PETALING JAYA: Star Wars fans want Malaysians to know that the Force is with them, but even so, they still need to get vaccinated against Covid-19.
Members of the Official Star Wars Malaysia Fan Club have been going around posting pictures of themselves getting their jabs at various vaccination centres (PPV) here, sometimes, in their Jedi outfits or even sporting a stormtrooper helmet.
According to club president Sanjiv Indran, the club’s 1,400 members have been feeling rather down since last year after various restrictions to fight Covid-19 prohibited public gatherings.
Sanjiv, who owns a large stash of Star Wars costumes, said in a normal year, he and other members could be dressing up to 20 times, but such opportunities are rare now.
When the opt-in AstraZeneca registration was available in May, things started to change for the better.
“We all love to dress up and go for events. With the vaccination, we thought, since we cannot gather, why not wear our costumes and bring whatever that can be legally brought into the PPV to enliven the atmosphere?” he said in an interview.
Dressed up as a Jedi, Sanjiv went for his jab at Universiti Kebangsaan Malaysia on May 6, just two days after Star Wars Day – an unofficial day that falls on May 4, with its tagline “May The Fourth Be With You”.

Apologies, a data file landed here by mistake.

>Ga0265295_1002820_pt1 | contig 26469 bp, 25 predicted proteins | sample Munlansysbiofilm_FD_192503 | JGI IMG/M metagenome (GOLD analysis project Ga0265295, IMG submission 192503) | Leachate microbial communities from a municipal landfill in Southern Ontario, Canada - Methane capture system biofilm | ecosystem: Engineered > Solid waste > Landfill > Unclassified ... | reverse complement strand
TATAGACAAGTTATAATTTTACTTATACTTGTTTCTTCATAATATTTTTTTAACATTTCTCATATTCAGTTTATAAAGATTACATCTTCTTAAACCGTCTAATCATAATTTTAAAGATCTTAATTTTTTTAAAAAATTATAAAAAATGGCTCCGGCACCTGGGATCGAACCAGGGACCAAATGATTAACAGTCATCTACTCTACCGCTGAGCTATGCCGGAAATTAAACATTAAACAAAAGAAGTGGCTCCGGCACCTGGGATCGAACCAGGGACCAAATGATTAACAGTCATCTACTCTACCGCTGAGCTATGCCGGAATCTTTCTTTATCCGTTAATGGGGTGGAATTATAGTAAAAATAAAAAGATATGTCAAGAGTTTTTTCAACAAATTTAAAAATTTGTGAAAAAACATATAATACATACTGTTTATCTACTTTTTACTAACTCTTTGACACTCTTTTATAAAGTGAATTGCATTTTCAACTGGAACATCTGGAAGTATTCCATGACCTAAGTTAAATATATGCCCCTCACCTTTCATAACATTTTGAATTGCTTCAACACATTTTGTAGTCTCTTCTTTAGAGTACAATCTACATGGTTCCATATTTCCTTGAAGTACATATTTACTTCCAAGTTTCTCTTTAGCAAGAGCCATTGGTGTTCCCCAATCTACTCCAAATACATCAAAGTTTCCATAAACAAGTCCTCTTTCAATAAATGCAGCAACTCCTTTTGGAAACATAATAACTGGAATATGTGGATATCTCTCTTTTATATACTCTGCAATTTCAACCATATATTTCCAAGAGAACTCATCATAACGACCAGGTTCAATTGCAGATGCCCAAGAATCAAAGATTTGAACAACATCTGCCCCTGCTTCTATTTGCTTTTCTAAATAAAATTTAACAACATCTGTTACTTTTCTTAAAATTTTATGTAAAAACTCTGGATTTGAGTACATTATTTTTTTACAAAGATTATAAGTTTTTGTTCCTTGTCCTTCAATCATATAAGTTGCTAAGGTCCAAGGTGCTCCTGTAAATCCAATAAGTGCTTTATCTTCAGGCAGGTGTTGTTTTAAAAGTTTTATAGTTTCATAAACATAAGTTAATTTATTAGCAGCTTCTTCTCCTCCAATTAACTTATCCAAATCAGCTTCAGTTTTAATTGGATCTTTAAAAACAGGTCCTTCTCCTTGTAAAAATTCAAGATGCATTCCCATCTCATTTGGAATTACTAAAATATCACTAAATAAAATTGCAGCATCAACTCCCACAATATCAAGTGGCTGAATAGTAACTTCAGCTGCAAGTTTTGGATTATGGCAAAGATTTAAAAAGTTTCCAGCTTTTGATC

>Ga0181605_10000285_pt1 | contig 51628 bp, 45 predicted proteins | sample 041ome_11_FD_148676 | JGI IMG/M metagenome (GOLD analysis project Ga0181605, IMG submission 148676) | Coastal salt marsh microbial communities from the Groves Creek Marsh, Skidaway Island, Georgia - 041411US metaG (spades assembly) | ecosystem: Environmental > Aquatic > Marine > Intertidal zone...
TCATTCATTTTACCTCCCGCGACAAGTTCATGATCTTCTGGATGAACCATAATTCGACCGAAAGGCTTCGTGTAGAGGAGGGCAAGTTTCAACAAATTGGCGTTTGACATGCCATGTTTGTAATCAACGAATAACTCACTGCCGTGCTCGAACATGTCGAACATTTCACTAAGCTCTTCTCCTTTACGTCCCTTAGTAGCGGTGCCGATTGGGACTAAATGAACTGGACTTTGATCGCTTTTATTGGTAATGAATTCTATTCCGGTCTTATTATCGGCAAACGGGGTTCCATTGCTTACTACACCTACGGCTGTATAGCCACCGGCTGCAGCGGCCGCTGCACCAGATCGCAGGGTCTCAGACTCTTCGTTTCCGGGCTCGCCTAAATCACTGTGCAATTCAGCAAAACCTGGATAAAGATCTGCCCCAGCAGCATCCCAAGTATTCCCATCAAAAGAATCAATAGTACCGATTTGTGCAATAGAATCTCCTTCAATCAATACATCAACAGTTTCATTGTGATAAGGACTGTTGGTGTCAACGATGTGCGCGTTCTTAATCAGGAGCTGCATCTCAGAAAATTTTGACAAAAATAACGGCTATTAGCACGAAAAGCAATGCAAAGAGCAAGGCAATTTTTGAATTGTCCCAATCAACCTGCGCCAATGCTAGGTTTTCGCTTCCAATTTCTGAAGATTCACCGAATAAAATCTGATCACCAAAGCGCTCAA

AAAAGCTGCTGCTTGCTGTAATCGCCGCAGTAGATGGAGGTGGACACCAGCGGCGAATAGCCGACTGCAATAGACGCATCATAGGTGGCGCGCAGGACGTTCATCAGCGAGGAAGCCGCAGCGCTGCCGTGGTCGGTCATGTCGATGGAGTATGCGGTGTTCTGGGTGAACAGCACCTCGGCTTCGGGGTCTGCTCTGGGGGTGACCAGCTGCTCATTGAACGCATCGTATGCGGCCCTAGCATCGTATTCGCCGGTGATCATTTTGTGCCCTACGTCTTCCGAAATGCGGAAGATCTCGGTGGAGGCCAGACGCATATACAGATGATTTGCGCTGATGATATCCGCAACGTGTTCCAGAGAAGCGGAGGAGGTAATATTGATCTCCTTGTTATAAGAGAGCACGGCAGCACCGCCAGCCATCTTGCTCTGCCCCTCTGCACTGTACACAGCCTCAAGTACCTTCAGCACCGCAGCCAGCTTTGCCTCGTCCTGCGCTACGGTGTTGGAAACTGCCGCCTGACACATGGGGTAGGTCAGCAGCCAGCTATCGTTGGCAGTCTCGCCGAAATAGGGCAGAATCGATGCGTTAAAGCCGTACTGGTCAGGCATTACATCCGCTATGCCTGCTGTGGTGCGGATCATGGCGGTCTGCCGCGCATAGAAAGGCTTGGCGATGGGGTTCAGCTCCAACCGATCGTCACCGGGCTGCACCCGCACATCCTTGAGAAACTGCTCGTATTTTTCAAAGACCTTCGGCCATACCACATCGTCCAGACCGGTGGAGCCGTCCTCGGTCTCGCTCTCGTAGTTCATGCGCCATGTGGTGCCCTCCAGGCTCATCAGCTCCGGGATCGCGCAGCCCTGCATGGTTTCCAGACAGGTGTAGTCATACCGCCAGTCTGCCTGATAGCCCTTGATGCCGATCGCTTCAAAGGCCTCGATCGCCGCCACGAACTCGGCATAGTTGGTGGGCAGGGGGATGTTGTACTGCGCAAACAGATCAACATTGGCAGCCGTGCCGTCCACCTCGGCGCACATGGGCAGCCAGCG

The most common prop that club members would bring, other than their costumes, is the lightsabre because it is highly recognisable.
As far as helmets go, the two most popular ones are the ones worn by stormtroopers and Mandalorians.
Reception to these Star Wars fans has ranged from mild bemusement to outright adoration, said Sanjiv.
“Those in the PPV hall, be it people on duty or other vaccine recipients, will ask to pose with us or take our photos. It is all part of the fun, and everyone has something to remember for the day.
“This gives us a brief opportunity to be with people in a safe environment, with proper physical distancing observed, ” he said, adding that photos taken at the PPV are then posted on the club’s Facebook page, which is followed by around 14, 000 people.
“From there, other members can see who has been vaccinated, and those with their photos up there have kind of earned bragging rights, ” said Sanjiv, adding that this had the effect of encouraging each other to get inoculated.
“It is also in some way like goading each other, to see who can outdo others (in terms of costumes, props and poses), and makes all of us enthusiastic about vaccination, ” he said.
“Understandably, some members are a bit reluctant to get vaccinated but when they see the rest doing it, it then serves to give them the courage to step up.
“And then, there is also the Fomo (fear of missing out) factor that comes into play, ” said the engineering consultant, who is in his early 30s.
For example, he said 23 of the club’s 32 committee members have been vaccinated, five have received their AstraZeneca appointments in July and four others are definitely planning to.
“The day for the opt-in registration for AstraZeneca, we updated each other throughout the process, and kept on encouraging each other, ” said Sanjiv, who is looking forward to his second dose sometime in August.
“All my costumes are just lying in the closet, and are badly in need of an airing, ” he quipped.